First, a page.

Tuesday, July 10, 2012

Making a recording voice

Developing a Creative Process, part 7

This is part of a series of posts on the nature of art, how I'm not as good at it as I'd like to be, and how I'm trying to be better. For the rest, see the tag Developing a Creative Process.


A lot has happened with me creatively since I last posted here. In the few weeks before my big European trip, I stopped sleeping to instead record an EP. It's kind of a big deal to me. It'll only be three tracks: a moody acoustic song with guitar performed by the hubz Nathan Eliot, a more rockin' track about science/love, and something that I hope is going to be so awesome I don't even know how to describe it I wrote with Joseph of the band Bella Ruse. He also recorded it and is producing the tracks, which means they're going to sound really good.

Recording was a nerve-wracking, voice-fraying experience even though I had spent time prepping with Kay, the other half of Bella Ruse (@BellaRuse). She studied opera and is a voice and piano teacher, so I was really grateful when she was generous enough to sit with me a couple of hours and work with me vocally. Joseph set up so we could record, then Kay had me try all sorts of different things with my voice: focusing on just vowels or just consonants, keeping different shapes in my mouth and different physical postures, acting different emotions. Then we listened to them and talked about them. 

Oh, um, I have those same glasses.
I was a little conflicted about the idea of consciously changing my voice to sound different. Kay has a very distinct sound when she sings, her "Bella Ruse voice." It fits their music so well; it's intimate, retro, cute and girly, but harsh when she needs emphasis or emotion. (This is an old article, but here's Kay talking about how intentional she is with her voice. A lot of Kay's words from this vocabulary post are about her BR voice.) It's probably a combination of only being trained as a vocalist in a choral setting and watching too much American Idol in high school, but the truth is that I had a prejudice against stylized voices. Most people don't think about how they sound when they talk; why should you think about how you sound when you sing?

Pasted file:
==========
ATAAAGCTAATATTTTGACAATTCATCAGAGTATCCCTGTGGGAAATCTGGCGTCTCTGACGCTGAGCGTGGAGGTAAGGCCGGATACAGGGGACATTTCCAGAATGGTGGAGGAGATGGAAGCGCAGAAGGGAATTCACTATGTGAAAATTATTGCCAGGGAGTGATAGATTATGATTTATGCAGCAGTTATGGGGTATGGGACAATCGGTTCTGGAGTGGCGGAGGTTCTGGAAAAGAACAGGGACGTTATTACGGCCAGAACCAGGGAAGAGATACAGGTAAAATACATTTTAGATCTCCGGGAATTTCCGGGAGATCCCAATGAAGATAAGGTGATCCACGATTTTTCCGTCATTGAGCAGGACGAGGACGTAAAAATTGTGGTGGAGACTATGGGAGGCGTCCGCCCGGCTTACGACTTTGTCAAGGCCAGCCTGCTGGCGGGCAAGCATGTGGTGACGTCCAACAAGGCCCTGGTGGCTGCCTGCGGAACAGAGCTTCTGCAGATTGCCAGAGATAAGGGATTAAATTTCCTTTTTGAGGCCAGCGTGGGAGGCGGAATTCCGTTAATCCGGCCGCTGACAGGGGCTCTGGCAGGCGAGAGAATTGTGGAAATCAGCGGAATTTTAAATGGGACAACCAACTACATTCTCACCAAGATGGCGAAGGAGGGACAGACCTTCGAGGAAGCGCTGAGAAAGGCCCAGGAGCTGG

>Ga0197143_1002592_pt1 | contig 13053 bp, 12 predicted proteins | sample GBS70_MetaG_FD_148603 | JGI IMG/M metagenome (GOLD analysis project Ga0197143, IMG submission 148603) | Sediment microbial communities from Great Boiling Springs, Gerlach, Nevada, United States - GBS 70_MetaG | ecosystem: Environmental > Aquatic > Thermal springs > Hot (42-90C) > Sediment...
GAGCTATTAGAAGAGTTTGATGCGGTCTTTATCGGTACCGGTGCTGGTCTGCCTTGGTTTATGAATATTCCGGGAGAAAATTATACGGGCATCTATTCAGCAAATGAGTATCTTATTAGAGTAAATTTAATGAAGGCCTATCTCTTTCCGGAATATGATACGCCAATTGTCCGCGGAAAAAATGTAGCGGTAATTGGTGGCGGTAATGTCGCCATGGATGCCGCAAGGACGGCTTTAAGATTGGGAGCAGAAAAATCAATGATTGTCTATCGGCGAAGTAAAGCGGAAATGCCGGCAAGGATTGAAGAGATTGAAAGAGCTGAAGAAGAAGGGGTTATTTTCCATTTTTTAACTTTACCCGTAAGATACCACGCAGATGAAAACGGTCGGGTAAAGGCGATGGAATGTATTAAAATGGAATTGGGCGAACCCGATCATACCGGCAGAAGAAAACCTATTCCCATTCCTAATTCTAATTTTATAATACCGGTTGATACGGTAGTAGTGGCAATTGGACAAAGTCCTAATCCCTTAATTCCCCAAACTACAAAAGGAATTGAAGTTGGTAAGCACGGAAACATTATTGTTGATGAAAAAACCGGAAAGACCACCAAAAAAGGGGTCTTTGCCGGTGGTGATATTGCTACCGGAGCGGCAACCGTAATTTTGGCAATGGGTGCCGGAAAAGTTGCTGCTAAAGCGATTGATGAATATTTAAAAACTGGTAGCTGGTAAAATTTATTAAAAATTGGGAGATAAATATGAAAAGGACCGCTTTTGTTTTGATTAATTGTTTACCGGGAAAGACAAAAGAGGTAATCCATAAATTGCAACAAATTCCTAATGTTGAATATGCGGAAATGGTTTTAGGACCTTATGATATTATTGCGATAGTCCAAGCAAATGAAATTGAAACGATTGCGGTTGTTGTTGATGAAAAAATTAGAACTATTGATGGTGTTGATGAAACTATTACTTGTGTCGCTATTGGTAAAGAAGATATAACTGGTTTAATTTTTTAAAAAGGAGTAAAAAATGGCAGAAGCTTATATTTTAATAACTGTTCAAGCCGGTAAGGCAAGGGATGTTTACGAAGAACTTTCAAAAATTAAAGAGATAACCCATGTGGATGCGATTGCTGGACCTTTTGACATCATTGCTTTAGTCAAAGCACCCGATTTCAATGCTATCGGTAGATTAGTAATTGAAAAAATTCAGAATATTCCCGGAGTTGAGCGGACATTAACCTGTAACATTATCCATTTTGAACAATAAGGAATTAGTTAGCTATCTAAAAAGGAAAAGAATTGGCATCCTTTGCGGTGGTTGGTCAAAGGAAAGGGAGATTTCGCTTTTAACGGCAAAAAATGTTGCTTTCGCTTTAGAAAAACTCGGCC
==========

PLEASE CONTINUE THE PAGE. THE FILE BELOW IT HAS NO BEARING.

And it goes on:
Of course this is ridiculous. Maybe when I'm humming about the house I actually sing the way I talk, but those long, open choral vowels I think of as the "right" way to sing aren't how people talk. It's the right way to sing in a choral setting because you have specific goals: you need to sound like the people around you, and you need the sound to carry without being amplified. Kay is a professional in a different setting with different goals: stand out from other female vocalists, be remembered, effectively communicate the intimacy that most Bella Ruse lyrics evoke. (Kay said The Bella Ruse Voice was first struck upon by recording immediately after waking up -- pretty intimate.) Kay also likes to point out one other thing: it's still her making those sounds, therefore it's her voice. Those are her sounds.

These are some of the observations that Kay and I made while listening to the different versions of my voice:
  • Vowel consistency matters to me. I think the same word should have the same vowel in different contexts. 
  • Clear articulation is what gives a recording character. This is what Kay said from the beginning: Make mistakes and do it differently every time because that's where the real character will shine through.
  • Front vowels are important. The tracks where I intentionally squashed my oral space into a wide, flat space (as opposed to the choral tall & narrow space) stand out as both closer to how I talk and more interesting. (Of course, I speak English, and English has a whole lot of front vowels and diphthongs to distinguish. This chart is cool.)
  • Thinking about how you sound makes a difference. It felt almost like I was communicating the pure phoneme, the vowel sound I hear in my head instead of the allophonic variations of it.
  • It is really, really hard to hold the ideas of how you want to sound in your head and how to do it while actually singing until you've had a lot of practice. Like picking up an accent, you'll eventually develop a new set of phonological rules and muscle memory so you can use the stylized voice even on new words and songs.
I'm not sure how well I stuck to these ideas while recording. It was a struggle to balance thinking about how I wanted it to sound with trying to give something more raw and emotive. I'm trying not to dwell on the possibility that my first recording could very well suck, but the other giant lesson from recording is something I've been trying to accept for a while now: it will capture a moment, some songs, some specific sounds -- and in the meantime, I'll move forward, making new and hopefully better things.

I guess now's a good time to direct you to MollyAndTheDreamers.com

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